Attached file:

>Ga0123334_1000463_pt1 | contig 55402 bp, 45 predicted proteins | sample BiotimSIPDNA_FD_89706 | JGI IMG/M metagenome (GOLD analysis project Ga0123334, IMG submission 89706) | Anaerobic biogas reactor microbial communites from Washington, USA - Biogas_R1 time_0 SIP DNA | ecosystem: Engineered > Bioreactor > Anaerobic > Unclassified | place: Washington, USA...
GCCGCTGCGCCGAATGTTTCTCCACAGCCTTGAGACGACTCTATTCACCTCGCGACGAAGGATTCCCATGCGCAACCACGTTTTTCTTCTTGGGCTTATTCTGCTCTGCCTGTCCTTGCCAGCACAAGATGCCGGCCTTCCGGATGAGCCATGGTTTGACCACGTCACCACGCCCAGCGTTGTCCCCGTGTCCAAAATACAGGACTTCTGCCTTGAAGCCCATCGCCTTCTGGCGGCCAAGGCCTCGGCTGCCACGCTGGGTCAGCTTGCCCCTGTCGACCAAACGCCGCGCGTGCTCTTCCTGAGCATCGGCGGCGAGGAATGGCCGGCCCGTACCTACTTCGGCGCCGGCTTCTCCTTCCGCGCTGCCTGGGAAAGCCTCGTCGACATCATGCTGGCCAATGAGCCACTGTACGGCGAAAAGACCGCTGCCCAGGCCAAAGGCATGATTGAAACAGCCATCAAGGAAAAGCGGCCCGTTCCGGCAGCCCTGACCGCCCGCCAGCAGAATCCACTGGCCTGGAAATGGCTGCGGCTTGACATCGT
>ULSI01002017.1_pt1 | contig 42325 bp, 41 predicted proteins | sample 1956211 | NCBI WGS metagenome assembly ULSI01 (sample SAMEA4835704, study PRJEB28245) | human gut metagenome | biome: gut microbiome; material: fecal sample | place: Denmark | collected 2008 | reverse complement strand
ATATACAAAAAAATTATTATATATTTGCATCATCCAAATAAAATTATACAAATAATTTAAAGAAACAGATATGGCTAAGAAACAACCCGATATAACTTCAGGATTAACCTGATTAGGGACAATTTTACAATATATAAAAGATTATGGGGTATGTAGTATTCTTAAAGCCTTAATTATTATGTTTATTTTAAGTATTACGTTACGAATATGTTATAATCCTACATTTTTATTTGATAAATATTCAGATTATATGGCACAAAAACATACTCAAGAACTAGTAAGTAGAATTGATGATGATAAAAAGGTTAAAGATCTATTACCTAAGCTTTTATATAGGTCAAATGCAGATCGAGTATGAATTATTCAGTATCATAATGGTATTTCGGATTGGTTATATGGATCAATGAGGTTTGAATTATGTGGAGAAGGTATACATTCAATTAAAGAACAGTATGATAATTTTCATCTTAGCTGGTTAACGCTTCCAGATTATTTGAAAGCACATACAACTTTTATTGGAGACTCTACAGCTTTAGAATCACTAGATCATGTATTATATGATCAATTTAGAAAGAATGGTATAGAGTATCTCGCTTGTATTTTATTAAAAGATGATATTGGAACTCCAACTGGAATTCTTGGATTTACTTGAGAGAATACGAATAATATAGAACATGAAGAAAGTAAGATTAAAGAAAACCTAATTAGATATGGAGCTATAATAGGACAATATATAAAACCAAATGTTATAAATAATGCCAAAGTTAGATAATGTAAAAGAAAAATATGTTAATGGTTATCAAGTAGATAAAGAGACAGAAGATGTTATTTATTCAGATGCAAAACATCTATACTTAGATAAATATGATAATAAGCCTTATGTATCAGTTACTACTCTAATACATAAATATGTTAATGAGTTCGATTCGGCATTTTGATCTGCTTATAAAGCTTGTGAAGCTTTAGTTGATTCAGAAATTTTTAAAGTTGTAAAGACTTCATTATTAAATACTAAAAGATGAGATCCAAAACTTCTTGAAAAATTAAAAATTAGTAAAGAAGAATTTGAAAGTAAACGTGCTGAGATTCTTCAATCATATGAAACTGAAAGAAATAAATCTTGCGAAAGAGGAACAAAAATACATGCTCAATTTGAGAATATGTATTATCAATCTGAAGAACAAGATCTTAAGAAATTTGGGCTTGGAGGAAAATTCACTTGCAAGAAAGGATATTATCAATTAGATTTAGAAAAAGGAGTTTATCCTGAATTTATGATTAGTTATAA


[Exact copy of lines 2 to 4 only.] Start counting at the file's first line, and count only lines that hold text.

GCCGCTGCGCCGAATGTTTCTCCACAGCCTTGAGACGACTCTATTCACCTCGCGACGAAGGATTCCCATGCGCAACCACGTTTTTCTTCTTGGGCTTATTCTGCTCTGCCTGTCCTTGCCAGCACAAGATGCCGGCCTTCCGGATGAGCCATGGTTTGACCACGTCACCACGCCCAGCGTTGTCCCCGTGTCCAAAATACAGGACTTCTGCCTTGAAGCCCATCGCCTTCTGGCGGCCAAGGCCTCGGCTGCCACGCTGGGTCAGCTTGCCCCTGTCGACCAAACGCCGCGCGTGCTCTTCCTGAGCATCGGCGGCGAGGAATGGCCGGCCCGTACCTACTTCGGCGCCGGCTTCTCCTTCCGCGCTGCCTGGGAAAGCCTCGTCGACATCATGCTGGCCAATGAGCCACTGTACGGCGAAAAGACCGCTGCCCAGGCCAAAGGCATGATTGAAACAGCCATCAAGGAAAAGCGGCCCGTTCCGGCAGCCCTGACCGCCCGCCAGCAGAATCCACTGGCCTGGAAATGGCTGCGGCTTGACATCGT
>ULSI01002017.1_pt1 | contig 42325 bp, 41 predicted proteins | sample 1956211 | NCBI WGS metagenome assembly ULSI01 (sample SAMEA4835704, study PRJEB28245) | human gut metagenome | biome: gut microbiome; material: fecal sample | place: Denmark | collected 2008 | reverse complement strand
ATATACAAAAAAATTATTATATATTTGCATCATCCAAATAAAATTATACAAATAATTTAAAGAAACAGATATGGCTAAGAAACAACCCGATATAACTTCAGGATTAACCTGATTAGGGACAATTTTACAATATATAAAAGATTATGGGGTATGTAGTATTCTTAAAGCCTTAATTATTATGTTTATTTTAAGTATTACGTTACGAATATGTTATAATCCTACATTTTTATTTGATAAATATTCAGATTATATGGCACAAAAACATACTCAAGAACTAGTAAGTAGAATTGATGATGATAAAAAGGTTAAAGATCTATTACCTAAGCTTTTATATAGGTCAAATGCAGATCGAGTATGAATTATTCAGTATCATAATGGTATTTCGGATTGGTTATATGGATCAATGAGGTTTGAATTATGTGGAGAAGGTATACATTCAATTAAAGAACAGTATGATAATTTTCATCTTAGCTGGTTAACGCTTCCAGATTATTTGAAAGCACATACAACTTTTATTGGAGACTCTACAGCTTTAGAATCACTAGATCATGTATTATATGATCAATTTAGAAAGAATGGTATAGAGTATCTCGCTTGTATTTTATTAAAAGATGATATTGGAACTCCAACTGGAATTCTTGGATTTACTTGAGAGAATACGAATAATATAGAACATGAAGAAAGTAAGATTAAAGAAAACCTAATTAGATATGGAGCTATAATAGGACAATATATAAAACCAAATGTTATAAATAATGCCAAAGTTAGATAATGTAAAAGAAAAATATGTTAATGGTTATCAAGTAGATAAAGAGACAGAAGATGTTATTTATTCAGATGCAAAACATCTATACTTAGATAAATATGATAATAAGCCTTATGTATCAGTTACTACTCTAATACATAAATATGTTAATGAGTTCGATTCGGCATTTTGATCTGCTTATAAAGCTTGTGAAGCTTTAGTTGATTCAGAAATTTTTAAAGTTGTAAAGACTTCATTATTAAATACTAAAAGATGAGATCCAAAACTTCTTGAAAAATTAAAAATTAGTAAAGAAGAATTTGAAAGTAAACGTGCTGAGATTCTTCAATCATATGAAACTGAAAGAAATAAATCTTGCGAAAGAGGAACAAAAATACATGCTCAATTTGAGAATATGTATTATCAATCTGAAGAACAAGATCTTAAGAAATTTGGGCTTGGAGGAAAATTCACTTGCAAGAAAGGATATTATCAATTAGATTTAGAAAAAGGAGTTTATCCTGAATTTATGATTAGTTATAA